And following the happy take from Bloxo, here’s the sober take from Stephen Walters at JPMorgan:
Today’s December quarter private investment report was bleak; the spending outcomes were weak virtually across the board, with only firms’ expectations of spending in the current fiscal year holding up. Spending cratered last quarter (down 5.2%q/q in real terms) and, worse, firms plan to slash investment spending in the year ended June 2015. So much for the hoped-for rotation in the sources of growth in the economy away from mining investment!
The data reveals that firms in mining continue to scale back their spending intentions, albeit more quickly than we had anticipated, while those outside the mining sector are treading water – at best. The planned large falls in spending in mining are swamping the slightly higher intentions elsewhere, with manufacturing still a dead-weight. The net result is that private investment will be a material drag on growth in the economy in the next fiscal year, at least and, the way things seem headed, probably much longer.
Indeed, the expected weakness in private investment in mining, which peaked above 7% of GDP last year, further highlights the need for other parts of the economy to step up and fill the widening “growth gap”. Yes, investment plans outside the resources sector are starting to firm (if you look very closely), export volumes are rising (thanks mainly to the capacity expansion in mining), and there is lift in the interest-sensitive housing market. Phew! These, however, will be insufficient to replace the 4-6% point share of GDP likely to be lost from mining investment, depending on the speed of completion of existing work and the emergence of new projects. This means sub-trend growth and higher unemployment.
Falling public investment also will be a material drag on GDP growth from here. The Treasurer has been softening up voters for a large dose of “tough love” in the May Budget, which implies the fiscal drag over four years will be materially larger than the 2% points we currently forecast (based on the latest – but now outdated – estimates provided by Treasury in December). Again, this makes it all the more critical that other sectors of the economy step up – clearly, on today’s evidence, this remains a work in progress.
On today’s survey details, for the current fiscal year ended June 2014 which, admittedly, we now are half way through with this data, firms plan to spend a decent enough tally of $167 billion, a touch more than in the previous survey and our estimate of $166 billion. After adjustment for the usual estimation errors (based on firms’ fifth estimate of their spending plans and using a five year average realization ratio), this implies a fall of only 1% from spending in the year ended June 2013. Ahem … that’s the good news.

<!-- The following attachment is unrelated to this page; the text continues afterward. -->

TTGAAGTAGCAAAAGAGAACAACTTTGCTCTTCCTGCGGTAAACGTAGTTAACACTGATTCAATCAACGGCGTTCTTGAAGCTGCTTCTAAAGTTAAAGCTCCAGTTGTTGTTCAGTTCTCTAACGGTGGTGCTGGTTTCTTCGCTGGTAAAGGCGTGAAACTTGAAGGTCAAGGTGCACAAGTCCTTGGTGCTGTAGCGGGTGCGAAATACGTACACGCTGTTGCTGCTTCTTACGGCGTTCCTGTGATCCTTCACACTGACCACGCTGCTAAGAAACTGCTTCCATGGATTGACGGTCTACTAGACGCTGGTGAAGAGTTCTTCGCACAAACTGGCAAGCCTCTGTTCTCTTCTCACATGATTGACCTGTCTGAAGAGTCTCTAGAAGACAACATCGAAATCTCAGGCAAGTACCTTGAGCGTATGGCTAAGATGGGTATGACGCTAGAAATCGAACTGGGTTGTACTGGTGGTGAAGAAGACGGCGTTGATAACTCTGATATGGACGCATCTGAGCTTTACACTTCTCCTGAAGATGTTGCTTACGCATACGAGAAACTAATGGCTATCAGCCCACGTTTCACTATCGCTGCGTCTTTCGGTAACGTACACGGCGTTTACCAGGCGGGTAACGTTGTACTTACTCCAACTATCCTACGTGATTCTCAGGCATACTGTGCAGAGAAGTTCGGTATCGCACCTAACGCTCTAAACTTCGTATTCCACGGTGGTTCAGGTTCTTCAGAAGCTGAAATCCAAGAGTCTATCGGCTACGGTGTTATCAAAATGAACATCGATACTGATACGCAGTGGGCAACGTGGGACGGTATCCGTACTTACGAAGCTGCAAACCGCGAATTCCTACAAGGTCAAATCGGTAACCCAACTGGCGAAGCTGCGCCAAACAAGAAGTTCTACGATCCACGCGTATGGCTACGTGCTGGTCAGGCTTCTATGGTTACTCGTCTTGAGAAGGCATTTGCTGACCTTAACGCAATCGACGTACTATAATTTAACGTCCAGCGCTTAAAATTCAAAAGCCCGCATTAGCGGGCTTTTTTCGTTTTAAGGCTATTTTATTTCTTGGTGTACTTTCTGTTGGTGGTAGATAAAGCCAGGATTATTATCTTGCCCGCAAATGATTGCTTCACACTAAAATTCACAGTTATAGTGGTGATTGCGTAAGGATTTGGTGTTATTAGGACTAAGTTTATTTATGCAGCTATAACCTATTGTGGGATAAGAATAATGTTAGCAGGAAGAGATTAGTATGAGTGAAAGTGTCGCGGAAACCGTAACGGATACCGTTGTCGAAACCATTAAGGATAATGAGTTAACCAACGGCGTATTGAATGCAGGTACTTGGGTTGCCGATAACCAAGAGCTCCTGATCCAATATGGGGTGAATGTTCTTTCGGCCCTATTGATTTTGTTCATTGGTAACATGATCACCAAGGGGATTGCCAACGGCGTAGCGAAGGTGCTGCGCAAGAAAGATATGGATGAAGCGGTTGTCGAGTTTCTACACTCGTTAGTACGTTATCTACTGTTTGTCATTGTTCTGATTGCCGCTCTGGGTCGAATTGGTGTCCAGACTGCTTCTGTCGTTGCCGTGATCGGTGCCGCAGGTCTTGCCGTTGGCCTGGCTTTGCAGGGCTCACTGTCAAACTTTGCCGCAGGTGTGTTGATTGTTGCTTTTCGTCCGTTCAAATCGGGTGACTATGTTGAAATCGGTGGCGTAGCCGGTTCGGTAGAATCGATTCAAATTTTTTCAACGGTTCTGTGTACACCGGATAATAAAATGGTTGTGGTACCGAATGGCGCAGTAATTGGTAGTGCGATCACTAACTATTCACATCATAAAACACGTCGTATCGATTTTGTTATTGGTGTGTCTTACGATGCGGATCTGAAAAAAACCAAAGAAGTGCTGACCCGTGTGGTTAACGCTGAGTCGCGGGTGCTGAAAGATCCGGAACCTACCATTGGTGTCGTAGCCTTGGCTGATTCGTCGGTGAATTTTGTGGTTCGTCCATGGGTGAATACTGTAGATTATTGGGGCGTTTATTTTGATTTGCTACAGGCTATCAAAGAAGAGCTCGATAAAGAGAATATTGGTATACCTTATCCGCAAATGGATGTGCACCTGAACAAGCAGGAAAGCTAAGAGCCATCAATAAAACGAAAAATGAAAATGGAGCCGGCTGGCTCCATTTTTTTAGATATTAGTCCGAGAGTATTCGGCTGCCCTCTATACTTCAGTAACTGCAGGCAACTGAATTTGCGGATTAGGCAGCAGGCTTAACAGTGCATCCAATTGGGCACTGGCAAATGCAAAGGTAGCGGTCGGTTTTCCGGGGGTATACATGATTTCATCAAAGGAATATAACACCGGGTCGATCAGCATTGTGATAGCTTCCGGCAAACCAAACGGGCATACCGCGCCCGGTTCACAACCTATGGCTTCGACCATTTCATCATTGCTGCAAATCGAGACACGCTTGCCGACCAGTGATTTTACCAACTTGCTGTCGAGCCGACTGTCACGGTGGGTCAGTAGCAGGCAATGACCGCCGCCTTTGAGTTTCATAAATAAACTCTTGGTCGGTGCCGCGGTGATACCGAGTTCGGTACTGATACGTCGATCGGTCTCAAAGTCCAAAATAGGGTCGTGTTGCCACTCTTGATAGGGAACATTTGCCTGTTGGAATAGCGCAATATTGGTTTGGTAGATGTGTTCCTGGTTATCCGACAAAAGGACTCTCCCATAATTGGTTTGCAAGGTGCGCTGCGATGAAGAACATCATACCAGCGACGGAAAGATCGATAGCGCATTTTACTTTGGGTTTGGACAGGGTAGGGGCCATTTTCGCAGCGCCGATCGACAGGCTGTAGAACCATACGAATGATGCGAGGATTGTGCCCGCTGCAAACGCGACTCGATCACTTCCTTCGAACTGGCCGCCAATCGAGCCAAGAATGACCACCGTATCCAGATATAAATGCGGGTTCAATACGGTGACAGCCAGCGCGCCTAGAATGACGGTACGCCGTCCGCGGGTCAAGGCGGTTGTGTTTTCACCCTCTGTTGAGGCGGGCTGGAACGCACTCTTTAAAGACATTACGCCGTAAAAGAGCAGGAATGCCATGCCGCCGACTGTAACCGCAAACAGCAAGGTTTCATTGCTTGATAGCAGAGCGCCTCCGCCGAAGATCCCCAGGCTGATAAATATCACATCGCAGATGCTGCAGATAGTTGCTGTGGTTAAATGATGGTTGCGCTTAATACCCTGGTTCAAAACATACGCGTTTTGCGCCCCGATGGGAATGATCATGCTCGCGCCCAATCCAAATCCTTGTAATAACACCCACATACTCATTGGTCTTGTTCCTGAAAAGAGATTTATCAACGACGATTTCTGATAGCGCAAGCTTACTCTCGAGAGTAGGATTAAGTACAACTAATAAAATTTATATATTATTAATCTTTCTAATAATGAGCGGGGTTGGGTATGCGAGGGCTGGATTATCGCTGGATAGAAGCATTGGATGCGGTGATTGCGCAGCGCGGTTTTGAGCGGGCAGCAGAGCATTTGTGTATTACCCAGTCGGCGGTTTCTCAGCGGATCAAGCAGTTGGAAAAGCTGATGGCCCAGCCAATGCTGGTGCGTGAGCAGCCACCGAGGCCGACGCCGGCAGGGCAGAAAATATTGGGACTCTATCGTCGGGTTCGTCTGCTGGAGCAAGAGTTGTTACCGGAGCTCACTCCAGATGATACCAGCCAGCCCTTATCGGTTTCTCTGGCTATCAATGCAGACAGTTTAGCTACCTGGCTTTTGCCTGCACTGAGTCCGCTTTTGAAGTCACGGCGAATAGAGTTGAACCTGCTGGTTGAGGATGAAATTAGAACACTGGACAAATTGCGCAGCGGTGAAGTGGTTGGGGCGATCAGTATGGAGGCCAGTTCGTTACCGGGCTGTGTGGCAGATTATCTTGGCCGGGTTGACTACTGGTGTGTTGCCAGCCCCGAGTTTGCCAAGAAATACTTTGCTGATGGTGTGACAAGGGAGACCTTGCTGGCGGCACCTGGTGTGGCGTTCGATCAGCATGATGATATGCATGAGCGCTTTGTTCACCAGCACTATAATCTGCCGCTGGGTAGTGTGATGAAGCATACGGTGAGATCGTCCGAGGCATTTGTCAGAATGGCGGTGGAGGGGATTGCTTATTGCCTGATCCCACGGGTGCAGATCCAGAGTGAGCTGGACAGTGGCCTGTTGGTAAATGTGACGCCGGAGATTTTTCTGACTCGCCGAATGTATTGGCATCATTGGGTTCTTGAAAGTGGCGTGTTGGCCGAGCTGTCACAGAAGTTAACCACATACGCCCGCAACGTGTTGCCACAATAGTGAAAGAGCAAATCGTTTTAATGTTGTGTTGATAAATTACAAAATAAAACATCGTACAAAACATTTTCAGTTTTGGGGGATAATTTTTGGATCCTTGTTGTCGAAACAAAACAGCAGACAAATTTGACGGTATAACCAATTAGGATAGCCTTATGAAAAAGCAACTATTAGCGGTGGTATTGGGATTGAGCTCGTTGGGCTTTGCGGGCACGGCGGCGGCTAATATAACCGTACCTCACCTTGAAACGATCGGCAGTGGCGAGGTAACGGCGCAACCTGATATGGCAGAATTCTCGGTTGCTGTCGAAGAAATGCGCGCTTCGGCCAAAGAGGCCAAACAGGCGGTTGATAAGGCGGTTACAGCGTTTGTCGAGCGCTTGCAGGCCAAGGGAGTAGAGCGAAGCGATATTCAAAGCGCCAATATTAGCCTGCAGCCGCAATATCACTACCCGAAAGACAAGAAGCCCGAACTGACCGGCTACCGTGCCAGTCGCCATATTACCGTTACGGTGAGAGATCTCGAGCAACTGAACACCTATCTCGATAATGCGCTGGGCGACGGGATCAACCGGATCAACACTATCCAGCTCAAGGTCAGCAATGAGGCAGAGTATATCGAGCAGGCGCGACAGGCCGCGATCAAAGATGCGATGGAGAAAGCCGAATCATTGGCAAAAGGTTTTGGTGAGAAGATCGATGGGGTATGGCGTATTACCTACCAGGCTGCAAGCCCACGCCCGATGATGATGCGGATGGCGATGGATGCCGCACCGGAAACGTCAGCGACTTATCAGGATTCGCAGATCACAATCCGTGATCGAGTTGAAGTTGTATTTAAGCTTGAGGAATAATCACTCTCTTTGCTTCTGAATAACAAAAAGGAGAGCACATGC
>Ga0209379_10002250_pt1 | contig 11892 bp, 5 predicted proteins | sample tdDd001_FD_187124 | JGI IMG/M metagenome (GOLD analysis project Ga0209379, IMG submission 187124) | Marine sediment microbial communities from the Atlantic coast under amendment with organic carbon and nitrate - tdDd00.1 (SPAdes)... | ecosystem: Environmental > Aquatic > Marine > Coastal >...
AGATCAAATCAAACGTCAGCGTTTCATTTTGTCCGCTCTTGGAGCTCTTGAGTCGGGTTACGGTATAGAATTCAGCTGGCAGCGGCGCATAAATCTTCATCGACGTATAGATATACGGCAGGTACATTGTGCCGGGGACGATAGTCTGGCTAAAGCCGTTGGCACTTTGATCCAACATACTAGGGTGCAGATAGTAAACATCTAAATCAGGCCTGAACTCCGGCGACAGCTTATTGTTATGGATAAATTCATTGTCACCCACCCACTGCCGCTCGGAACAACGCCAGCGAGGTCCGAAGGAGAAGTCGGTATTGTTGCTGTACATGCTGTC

Indeed, much more importantly, today’s survey included the first estimate of firms’ spending in the fiscal year ended June 2015, and this outcome was dismal. The estimate landed disappointingly low at $124.9 billion, well below the JPMorgan expectation of $134 billion (there is no consensus forecast). After adjustment for the usual projection errors, the expected drop in spending next year is double what we anticipated at 13%oya, albeit from still elevated levels. If realized, this will be largest annual fall in the history of this survey!
By sector, unsurprisingly, the weakness in the forward looking estimates is concentrated in mining, with firms there expecting to spend 25% less than in the current fiscal year. Firms in manufacturing, or what’s left of them, expect to slash spending again (no surprises there given recent announcements by all three major car makers that they will cease production in Australia by 2017), while firms in “other” sectors of the economy plan to spend a little more (just).
Last quarter’s investment spending outcome also was cheerless; investment fell more than we had anticipated, further cooling our expectations for the GDP result next week. Spending in real terms plunged 5.2%q/q, the largest fall since the dark days of the global financial crisis in 2009. Outlays on plant and equipment cratered nearly 9% and spending on buildings and structures fell “only” 3.5%. This leaves investment over the year down nearly 6%oya, a larger fall prevented only by decent rises in earlier quarters.
For the RBA, today’s data should start to ring some bells. Board members removed the implied easing bias last month partly because of growing confidence that the rotation away from mining investment as the (only) source of growth in the economy was taking place, helped by previous policy support. Today’s data raises big question marks about the speed of this rotation, and also over whether removing the easing bias last month was prudent, after all.
Much closer to reality. Today’s survey has more rate cuts written all over it.